National recognition

When I first started talking about Canada’s women’s shelter founders — some six years ago at a YWCA convention in Winnipeg — I always expressed the hope that some day they would be recognized for the phenomenal work they did.

Well, now they are.

On May 1, our women’s shelter founders will be formally recognized before the House of Commons by the federal government’s Minister for Women and Gender Equality Maryam Monsef.

The next day, there’s a lunch and panel discussion at the Ottawa Art Gallery, with Lorraine Kenaschuk (Saskatoon Interval House), Janet Currie (Ishtar Transition House) Lynn Zimmer (Toronto Interval House) and Natalie McBride (National Aboriginal Circle Against Family Violence).

And me. Can’t believe I’m invited.

I just sent a thank-you note to Fernwood Publishing for letting me tell this story.

I grew up on a diet of history books written by men about men. No knock against the Pierre Bertons and Peter C Newmans, but it is so important for the rest of society to tell their stories, too. I remember pitching this story to Fernwood in 2017, saying that it was a Canadian legacy, a part of our history, that had not yet been told.

When I look down today to see the agenda for this two days in Ottawa next month: “Honouring the Founders of the First Women’s Shelters in Canada,” my heart is full.

It ain’t history until somebody writes it. And even then, it goes nowhere until somebody agrees to publish it and send it off into the world. Runaway Wives is in bookstores across the country, in libraries, on Amazon, rated on Goodreads, translated into different languages, available as an audiobook for the blind.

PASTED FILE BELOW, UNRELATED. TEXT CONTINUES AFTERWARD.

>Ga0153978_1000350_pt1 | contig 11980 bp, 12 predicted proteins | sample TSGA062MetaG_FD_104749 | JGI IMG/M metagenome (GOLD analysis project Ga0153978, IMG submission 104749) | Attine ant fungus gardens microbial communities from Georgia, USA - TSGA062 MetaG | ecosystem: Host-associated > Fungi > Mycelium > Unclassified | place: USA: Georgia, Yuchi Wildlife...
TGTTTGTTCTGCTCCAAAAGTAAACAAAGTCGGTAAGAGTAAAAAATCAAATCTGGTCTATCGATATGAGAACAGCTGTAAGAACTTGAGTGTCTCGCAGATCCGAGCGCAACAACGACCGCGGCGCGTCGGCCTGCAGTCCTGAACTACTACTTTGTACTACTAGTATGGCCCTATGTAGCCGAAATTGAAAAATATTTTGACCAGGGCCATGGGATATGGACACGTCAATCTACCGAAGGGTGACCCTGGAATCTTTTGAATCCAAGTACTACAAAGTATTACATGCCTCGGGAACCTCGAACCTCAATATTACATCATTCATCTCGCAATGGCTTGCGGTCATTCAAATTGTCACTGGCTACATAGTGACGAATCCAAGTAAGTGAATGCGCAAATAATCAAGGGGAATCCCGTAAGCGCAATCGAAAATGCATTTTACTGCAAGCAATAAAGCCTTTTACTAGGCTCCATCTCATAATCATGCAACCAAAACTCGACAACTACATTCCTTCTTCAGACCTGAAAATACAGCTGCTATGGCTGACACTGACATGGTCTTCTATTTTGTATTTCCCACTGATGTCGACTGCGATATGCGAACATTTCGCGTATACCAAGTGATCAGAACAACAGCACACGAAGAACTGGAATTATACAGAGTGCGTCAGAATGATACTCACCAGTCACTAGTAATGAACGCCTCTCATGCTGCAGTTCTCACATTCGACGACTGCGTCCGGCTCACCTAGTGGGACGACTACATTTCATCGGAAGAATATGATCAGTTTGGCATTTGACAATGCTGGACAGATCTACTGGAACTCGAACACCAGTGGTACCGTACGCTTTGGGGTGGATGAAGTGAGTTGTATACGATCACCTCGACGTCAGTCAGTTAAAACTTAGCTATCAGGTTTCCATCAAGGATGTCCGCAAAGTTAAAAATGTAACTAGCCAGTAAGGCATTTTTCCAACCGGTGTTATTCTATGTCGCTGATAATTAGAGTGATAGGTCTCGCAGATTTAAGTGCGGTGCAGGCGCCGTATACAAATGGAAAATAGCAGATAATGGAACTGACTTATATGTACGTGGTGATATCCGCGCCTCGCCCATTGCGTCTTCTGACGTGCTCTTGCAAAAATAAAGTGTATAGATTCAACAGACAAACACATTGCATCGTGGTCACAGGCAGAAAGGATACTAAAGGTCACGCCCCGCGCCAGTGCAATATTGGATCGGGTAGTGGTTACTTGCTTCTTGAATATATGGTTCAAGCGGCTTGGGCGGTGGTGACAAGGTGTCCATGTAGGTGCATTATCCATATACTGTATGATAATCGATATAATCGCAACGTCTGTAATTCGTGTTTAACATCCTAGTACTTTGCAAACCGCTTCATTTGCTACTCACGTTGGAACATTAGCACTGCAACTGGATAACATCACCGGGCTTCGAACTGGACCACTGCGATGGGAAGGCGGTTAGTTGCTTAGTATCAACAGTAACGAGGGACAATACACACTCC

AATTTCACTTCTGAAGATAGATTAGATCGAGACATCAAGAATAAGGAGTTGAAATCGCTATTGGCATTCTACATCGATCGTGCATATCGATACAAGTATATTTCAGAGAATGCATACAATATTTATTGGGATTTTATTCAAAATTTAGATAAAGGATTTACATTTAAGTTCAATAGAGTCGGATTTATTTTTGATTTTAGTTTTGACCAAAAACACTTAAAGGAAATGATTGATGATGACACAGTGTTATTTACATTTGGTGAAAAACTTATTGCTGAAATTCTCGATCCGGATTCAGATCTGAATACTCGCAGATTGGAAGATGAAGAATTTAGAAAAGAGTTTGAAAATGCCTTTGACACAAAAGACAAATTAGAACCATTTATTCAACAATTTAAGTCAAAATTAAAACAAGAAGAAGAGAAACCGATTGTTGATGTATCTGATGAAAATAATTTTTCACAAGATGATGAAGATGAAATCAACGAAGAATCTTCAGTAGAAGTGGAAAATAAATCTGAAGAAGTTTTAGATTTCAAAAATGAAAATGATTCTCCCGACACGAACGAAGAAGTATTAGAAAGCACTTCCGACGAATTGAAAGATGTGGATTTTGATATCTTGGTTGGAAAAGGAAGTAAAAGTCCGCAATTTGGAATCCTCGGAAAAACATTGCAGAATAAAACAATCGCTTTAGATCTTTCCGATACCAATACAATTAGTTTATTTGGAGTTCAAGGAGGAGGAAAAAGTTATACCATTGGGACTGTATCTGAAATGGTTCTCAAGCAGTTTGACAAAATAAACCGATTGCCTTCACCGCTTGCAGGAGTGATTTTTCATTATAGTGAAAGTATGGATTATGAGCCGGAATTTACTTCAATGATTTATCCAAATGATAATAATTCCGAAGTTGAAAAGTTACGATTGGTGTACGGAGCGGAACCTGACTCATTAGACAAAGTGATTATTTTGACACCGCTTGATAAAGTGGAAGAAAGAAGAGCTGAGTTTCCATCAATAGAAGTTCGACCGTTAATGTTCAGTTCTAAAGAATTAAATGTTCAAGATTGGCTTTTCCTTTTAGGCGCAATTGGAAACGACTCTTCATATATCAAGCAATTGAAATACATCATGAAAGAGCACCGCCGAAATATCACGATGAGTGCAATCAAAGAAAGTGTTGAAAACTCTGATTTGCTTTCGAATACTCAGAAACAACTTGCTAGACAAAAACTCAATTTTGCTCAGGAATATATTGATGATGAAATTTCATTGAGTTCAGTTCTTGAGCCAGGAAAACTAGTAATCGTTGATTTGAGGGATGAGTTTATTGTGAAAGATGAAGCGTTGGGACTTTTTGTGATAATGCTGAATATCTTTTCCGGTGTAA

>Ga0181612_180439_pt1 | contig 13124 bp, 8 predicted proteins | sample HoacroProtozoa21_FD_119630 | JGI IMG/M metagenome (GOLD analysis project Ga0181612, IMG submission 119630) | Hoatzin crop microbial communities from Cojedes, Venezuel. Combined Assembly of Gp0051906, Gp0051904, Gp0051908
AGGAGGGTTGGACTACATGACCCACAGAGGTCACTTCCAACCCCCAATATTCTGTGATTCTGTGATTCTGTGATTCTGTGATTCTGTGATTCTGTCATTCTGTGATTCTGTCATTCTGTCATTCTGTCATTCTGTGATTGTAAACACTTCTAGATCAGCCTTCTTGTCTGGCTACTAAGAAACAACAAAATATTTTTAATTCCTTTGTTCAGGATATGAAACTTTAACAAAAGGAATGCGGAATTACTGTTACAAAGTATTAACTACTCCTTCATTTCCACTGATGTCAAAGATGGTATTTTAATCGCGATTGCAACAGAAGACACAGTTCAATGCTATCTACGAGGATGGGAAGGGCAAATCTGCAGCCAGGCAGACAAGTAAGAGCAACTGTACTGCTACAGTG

Thanks to Fernwood, these women’s achievements are now history, their stories are now our stories. And we will honour them next month in the nation’s capital.

How cool is that?


En francais, mais oui

According to my publisher at Fernwood today, a Quebec-based publisher is “strongly interested” in having Runaway Wives translated into French. This would be wonderful.

The only problem is they’re asking for some context on Quebec.

It makes sense; any readers there would want to know what happened in their home province. I’d like to know myself. Unfortunately, I don’t.

My book focussed only on the first five shelters — so Toronto, Aldergrove, Calgary, Saskatoon and Vancouver — with a taste of Edmonton tossed in.  (As a proud westerner, let me just point it out yet again that four of the first five shelters began west of Saskatchewan.)

But I’d love to be translated into our other official language, and have it available for French-speaking communities across Canada. So I’m trying to figure out how to do this, and still keep the book intact.

If anyone knows anyone who was connected with the feminist movement of the 1970s in Quebec, please contact me. (Je parle un peu de francais, avec le vocabulaire d’un enfant.) Until I know what happened there, I really can’t say whether it can be woven into my narrative. But I’m definitely intrigued.